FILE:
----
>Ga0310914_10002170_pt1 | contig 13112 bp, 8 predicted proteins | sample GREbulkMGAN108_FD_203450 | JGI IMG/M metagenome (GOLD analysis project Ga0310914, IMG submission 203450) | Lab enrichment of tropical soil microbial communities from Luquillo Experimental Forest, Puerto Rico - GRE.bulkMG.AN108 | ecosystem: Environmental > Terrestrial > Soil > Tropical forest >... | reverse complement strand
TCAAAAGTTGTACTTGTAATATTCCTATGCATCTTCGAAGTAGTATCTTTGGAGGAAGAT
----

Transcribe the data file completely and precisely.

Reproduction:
>Ga0310914_10002170_pt1 | contig 13112 bp, 8 predicted proteins | sample GREbulkMGAN108_FD_203450 | JGI IMG/M metagenome (GOLD analysis project Ga0310914, IMG submission 203450) | Lab enrichment of tropical soil microbial communities from Luquillo Experimental Forest, Puerto Rico - GRE.bulkMG.AN108 | ecosystem: Environmental > Terrestrial > Soil > Tropical forest >... | reverse complement strand
TCAAAAGTTGTACTTGTAATATTCCTATGCATCTTCGAAGTAGTATCTTTGGAGGAAGAT